"Here, allow me," said Cecil firmly. He took several small pieces of metal off his watch fob and began to work them in the lock. "This is sort of a hobby of mine. One of many." A few deft and obviously practiced probings and the lock sprang open. We opened the door and looked down into the depth of the carriage to see two shadowy figures. Lanterns approached, and the sound of hoofbeats and the various members of the ambush party arrived with the other carriage in tow. It was literally covered with Wellesley’s redcoats and I suspected that it now contained prisoners.

Psmythe said, "Please do tell me that there is a gentleman of rather full habit somewhere in that carriage." He gave me his lantern. I put the light through the doorway and looked.

"There is." I said. "And a gentleman of slighter build who appears to be recently departed." Lady Madeline’s work, no doubt.

"Please tell me that the larger gentleman is alive."

"He is, a very alive and extremely frightened-looking gentleman of full habit."

"Very good, well done, we’ll take it from here. You’ll hear from us in due time. You may take Lady Madeline with you. A carriage has been provided back at the Wensleydale Heifer for your conveyance."

"Mine," said Wellesley. "It was the least I could do."

"Now just wait a minute!" hissed the Earl. "I want some damn answers. I am, in short, refusing to leave this spot until…"

"Oh very well," said Jones. At least, I think it was Jones. Several of Wellesley’s men climbed down into the carriage and with a great deal of grunting and straining, they heaved the large gentleman through the open door of the overturned carriage. He proved to be hugely fat, richly dressed, and wearing surprising pink slippers on his swollen feet.

"May I present His Majesty, King Louis XVII," said Psmythe. So this was Vive Le Roi himself, who we had tried so unsuccessfully to put back on the throne at Quiberon Bay. An old, very fat man with terrified eyes who stood blinking in confusion before us. I was stopped from gaping too rudely by the sudden ejection from the carriage of the second man, who landed with a sickening thud right at the feet of Cecil Vaughn. He’d been shot through the stomach.

"Wait a minute," said Edrington. "I recognize this fellow. He’s the valet of Lord.."

"Oh Dear!" exclaimed Psmythe, picking up the fellow by the feet and turning him over so that his dead face dragged through a puddle of mud. He turned him back over. "This light is so poor and there is so much mud on his face. What a pity it isn’t possible to make a positive identification. And he’s dead, too."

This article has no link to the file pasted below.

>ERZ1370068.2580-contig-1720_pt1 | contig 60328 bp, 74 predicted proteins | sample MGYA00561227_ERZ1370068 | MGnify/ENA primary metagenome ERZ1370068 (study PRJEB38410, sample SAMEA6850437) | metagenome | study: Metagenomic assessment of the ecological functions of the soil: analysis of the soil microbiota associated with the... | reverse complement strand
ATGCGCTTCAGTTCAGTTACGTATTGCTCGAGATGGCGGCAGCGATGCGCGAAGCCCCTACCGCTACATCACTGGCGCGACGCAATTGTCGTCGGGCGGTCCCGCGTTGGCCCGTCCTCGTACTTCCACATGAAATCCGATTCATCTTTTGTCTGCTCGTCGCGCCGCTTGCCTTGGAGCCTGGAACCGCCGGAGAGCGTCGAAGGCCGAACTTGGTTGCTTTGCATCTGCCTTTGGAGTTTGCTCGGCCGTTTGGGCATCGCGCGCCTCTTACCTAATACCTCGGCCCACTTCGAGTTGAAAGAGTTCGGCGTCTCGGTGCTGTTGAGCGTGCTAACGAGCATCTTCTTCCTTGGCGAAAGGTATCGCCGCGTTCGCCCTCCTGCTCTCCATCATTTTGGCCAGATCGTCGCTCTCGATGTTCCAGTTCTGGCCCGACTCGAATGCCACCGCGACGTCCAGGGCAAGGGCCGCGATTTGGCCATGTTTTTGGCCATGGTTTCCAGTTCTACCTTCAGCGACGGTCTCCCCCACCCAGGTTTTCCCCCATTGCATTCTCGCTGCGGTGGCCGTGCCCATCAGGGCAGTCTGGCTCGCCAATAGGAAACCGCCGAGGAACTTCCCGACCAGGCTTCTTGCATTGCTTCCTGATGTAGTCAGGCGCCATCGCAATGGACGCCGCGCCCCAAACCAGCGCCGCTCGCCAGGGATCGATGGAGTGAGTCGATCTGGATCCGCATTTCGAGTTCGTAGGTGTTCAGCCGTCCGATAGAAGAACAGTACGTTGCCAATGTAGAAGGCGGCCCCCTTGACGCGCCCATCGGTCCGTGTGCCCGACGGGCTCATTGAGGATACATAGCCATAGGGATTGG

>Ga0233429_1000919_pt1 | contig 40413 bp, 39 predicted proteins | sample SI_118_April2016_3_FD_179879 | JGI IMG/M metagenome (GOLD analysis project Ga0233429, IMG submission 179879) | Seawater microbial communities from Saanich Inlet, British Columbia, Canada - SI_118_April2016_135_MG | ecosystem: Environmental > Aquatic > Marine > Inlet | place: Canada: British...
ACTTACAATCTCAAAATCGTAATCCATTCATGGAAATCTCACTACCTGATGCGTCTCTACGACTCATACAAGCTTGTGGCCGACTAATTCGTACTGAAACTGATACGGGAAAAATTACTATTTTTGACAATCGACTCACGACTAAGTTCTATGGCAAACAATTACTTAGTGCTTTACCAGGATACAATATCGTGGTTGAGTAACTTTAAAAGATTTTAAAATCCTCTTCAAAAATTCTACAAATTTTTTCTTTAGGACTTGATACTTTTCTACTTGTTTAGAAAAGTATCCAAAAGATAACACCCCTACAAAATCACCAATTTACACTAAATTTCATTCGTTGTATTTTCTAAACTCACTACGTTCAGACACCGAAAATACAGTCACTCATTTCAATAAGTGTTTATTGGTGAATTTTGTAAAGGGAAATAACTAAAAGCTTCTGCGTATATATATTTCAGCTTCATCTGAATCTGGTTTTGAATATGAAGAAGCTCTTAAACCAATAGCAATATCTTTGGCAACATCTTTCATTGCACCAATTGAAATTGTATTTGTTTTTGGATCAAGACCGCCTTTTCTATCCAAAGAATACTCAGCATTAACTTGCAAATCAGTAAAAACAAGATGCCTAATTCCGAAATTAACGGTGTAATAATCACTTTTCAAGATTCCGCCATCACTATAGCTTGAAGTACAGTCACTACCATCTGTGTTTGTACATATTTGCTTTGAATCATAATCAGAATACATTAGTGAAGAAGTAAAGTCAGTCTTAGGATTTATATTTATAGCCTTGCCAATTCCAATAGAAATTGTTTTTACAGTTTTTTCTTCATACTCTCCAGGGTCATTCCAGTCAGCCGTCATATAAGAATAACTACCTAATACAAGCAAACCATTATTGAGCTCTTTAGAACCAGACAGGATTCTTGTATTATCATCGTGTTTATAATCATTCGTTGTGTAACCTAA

"Then I won’t get to interrogate him," sighed Jones sadly. "That’s my favorite part."

"Mine, too," agreed Psmythe companionably.

"The Ladies just don't quite grasp the concept of winging a chap. The glancing blow is foreign to their nature," Jones mused.

"They shoot straight through the heart," admitted Psmythe.

"Or lower down, depending," added Jones. "so typical. Appalling lack of discipline."

"Your Majesty," said Madeline, as she sunk to her knees in the mud before King Louis XVII, kissing the signet ring on his hand. "These are my friends. I told you they would come and save you."

"Lady Madeline du Martine," he said in French. "I shall never forget you or your courage." King Louis looked around at the rest of us. It was as if he had just become aware that he had actually been rescued. "To whom am I indebted?" he asked, blinking myopically. I found myself being shoved aside.

"Lt. Col. Arthur Wellesley, Governor of Mysore and commander of the 73rd Highlanders." He bowed.

"Major Edrington, of the 43rd Foot and Artillary" Edrington came forward, filthy but correct as always.

"Lt. Archibald Kennedy, HMS....of His Majesty’s Navy" I finished lamely.

"Lord Cecil Vaughn, of Bedlington." He looked down at the muddy corpse. "And now I think I am going to be sick." And was.

Another rider came towards us. I looked up to my astonishment and saw Montross, the footman. Oh well, that was a rather preposterous story he had told us about the brick with the ransom note tied around it. How strange I hadn’t noticed at the time. He saluted Edrington. "My best to your Mother, and Lady Katherine," he said cheerfully. "See you in the newspapers! No need to worry about my back pay, your Lordship." And he spurred his mount and rode off in the wake of the retreating carriage of prisoners.

It was then I noticed that Wellesley was supporting Lady Madeline, his arm around her shoulders. He was murmuring something into her hair. But it was to Edrington that Psmythe addressed his parting remark.

"Do invite me to the wedding. And remember, when you make out the invitations that the "P".."

"I KNOW!" shouted Edrington with exasperation.

Jones handed him an envelope. "From Lord Castlereagh. The contents should prove of interest. I know we can rely on your discretion."

"Golly, Cecil," I said on the carriage ride back to Northumberland. We were riding inside Wellesley’s carriage with Madeline. Wellesley and Edrington rode alongside on the two horses we’d taken to Yorkshire. "I’ve never seen anyone vomit on a King before."

"Good thing, anyhow, that he weren’t OURS," agreed Cecil. "That could have been rather awkward."

* Secretary of War and a fine-looking dude, if his portraiture was accurate.

(No actual animals were harmed during the filming of this Chapter. The horse that Edrington shot was entirely computer-generated and animated by three shots of espresso and a Butterfinger)